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Political analyst Bakari Sellers: “How far do we have to go?”

By Raven LeDay
On February 21, 2019

South Carolina Legislator (D) and CNN Analyst Bakari Sellers. GLENN LEWIS/GSU Media Bureau

CNN Political Commentator and history-making South Carolina Legislator, Bakari Sellers spoke at Grambling State University’s Black History Convocation on Tuesday, Feb. 19.

 

“It’s a privilege, an honor, and every other adjective you can think of to be in Grambling, and be part of GramFam,” Sellers told  packed audience of faculty, staff and students attending this year’s black history convocation at Fredrick C. Hobdy Assembly Center.

 

In 2006, Sellers became the youngest member of the South Carolina State Legislature and the youngest African American elected official in the nation. Sellers represented South Carolina’s 90th district in the lower house of the state legislature from 2006 to 2014 after unseating a 26-year incumbent state representative at the tender age of 22. 

 

Sellers ascribed his success to being influenced by such luminaries as Dr. Martin Luther King Jr, George Elmore, Sarah May Fleming and The Briggs’ family. After earning a bachelor’s degree in African American Studies from Morehouse College, a private, all-male, historically black, liberal arts school, he continued his studies at the University of South Carolina School of Law.

 

“Let’s take a journey to excellence and answers two questions to answer,” Sellers said. “How far have we come and how far do we have to go.” 

 

Sellers referenced George Elmore and the triumphs that came with filing Elmore v. Rice. Elmore, who was eligible to vote in general elections, was denied the right to vote in the Democratic Party primary in Richland County. During the trial, Elmore’s businesses were destroyed, his wife was institutionalized and he ultimately died a poor man. Because of his efforts, African Americans can vote in primary elections in which party nominees for the U.S. Senate, the U.S. House of Representatives and state offices were chosen.

 

“No matter if you are trying to be mathematician or a football player…You have to take a moment of retrospection,” Sellers said.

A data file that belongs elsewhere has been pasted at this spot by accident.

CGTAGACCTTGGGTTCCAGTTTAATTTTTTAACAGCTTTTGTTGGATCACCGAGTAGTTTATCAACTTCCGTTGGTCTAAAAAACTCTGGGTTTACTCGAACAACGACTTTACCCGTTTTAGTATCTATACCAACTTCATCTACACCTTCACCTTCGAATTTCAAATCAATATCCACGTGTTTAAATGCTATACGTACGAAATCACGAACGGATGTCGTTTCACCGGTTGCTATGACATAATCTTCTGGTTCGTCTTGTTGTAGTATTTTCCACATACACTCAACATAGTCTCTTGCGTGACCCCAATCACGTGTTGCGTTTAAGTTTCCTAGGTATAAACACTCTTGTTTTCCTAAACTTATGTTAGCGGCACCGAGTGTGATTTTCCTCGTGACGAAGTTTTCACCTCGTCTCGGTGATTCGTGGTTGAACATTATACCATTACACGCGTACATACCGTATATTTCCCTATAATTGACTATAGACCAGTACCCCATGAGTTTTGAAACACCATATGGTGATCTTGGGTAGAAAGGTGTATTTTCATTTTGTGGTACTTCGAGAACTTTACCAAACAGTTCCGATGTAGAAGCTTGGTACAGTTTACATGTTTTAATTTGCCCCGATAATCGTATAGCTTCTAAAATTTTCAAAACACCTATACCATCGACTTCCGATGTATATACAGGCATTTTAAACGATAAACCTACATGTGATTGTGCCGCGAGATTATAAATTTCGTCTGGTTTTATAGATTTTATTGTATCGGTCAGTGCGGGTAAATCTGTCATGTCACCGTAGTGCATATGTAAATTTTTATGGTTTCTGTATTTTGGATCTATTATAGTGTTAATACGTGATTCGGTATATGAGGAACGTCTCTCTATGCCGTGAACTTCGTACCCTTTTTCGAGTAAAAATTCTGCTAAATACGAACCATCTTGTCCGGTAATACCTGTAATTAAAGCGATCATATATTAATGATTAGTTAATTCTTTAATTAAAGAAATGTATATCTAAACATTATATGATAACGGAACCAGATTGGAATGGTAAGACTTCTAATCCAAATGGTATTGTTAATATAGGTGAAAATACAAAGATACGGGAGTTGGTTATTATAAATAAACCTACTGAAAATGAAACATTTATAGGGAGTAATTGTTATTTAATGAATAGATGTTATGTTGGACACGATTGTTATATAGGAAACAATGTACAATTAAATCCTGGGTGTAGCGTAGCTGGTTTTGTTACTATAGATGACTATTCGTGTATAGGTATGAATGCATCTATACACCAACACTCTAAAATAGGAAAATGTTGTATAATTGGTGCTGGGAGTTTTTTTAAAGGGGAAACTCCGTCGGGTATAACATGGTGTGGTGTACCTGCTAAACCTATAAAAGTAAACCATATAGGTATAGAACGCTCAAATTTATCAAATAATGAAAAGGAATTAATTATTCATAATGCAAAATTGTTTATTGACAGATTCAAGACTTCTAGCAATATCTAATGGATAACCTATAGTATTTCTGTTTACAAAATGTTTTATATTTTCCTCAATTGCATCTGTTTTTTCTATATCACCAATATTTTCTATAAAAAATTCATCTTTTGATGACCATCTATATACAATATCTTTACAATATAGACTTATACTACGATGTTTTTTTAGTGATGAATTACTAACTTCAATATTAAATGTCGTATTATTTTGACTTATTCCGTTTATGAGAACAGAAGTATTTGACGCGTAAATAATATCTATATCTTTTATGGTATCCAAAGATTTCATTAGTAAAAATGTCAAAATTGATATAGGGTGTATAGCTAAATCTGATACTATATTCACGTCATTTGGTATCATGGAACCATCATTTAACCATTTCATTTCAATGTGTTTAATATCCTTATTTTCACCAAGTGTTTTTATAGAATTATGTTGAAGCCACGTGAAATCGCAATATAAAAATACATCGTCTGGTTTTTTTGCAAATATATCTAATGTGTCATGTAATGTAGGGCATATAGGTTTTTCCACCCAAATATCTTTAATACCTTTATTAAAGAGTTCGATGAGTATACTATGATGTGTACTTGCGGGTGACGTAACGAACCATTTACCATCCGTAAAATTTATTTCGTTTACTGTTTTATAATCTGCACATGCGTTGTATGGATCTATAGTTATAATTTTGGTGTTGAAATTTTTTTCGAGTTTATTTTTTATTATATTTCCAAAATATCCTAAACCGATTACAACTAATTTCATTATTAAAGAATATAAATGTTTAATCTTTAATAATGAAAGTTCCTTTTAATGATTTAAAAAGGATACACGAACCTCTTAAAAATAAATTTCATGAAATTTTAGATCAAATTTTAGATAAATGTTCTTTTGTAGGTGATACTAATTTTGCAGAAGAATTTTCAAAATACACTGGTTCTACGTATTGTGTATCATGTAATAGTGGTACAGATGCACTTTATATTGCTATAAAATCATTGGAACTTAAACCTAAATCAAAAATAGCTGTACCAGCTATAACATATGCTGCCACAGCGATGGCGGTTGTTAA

Sellers’ passion for progressive policies in the black community comes from his father, civil rights leader Cleveland Sellers. 

 

“His commitment to service to address issues ranging from education and poverty to prevent domestic violence and childhood obesity,” Ashley Dabney, sophomore class president, said. 

 

Sellers served on President Barack Obama’s South Carolina steering committee during the 2008 election and was named Time Magazine’s 40 under 40 in 2010. 

 

Sellers proved to be a great speaker for this year’s Black History Month convocation. He has served as a featured speaker at events for the National Education Association, College Democrats of America National Convention, the 2008 and 2016 Democratic National Convention. 

 

GSU President Rick Gallot presented Sellers with a GramFam “swag bag” and credited Sellers for his astounding speech. 

 

“Did you all realize he did he speech with no notes,” Gallot said. “Let’s give him another round of applause.”

 

One thing that stuck with me from Sellers’ conversation, is that there are over 100 cities with higher lead contents than Flint, Mich. You truly have to ask yourself, have far have we come?

 

“We have progressed, but we have ways to go,” Sellers said. 

 

Sellers left the university with a quote from Dr. Benjamin Elijah Mays, civil rights leader and Morehouse graduate. 

 

“Whatever you do, strive to do it so well that no man living and no man dead and no man yet to be born could do it any better,” Sellers said. 

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